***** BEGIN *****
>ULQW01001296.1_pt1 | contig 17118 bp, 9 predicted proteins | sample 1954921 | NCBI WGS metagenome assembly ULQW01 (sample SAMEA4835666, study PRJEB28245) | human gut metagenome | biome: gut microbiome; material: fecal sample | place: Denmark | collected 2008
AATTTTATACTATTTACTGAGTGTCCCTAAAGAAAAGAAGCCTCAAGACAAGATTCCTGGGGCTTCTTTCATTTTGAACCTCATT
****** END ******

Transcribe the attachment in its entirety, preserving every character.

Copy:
>ULQW01001296.1_pt1 | contig 17118 bp, 9 predicted proteins | sample 1954921 | NCBI WGS metagenome assembly ULQW01 (sample SAMEA4835666, study PRJEB28245) | human gut metagenome | biome: gut microbiome; material: fecal sample | place: Denmark | collected 2008
AATTTTATACTATTTACTGAGTGTCCCTAAAGAAAAGAAGCCTCAAGACAAGATTCCTGGGGCTTCTTTCATTTTGAACCTCATT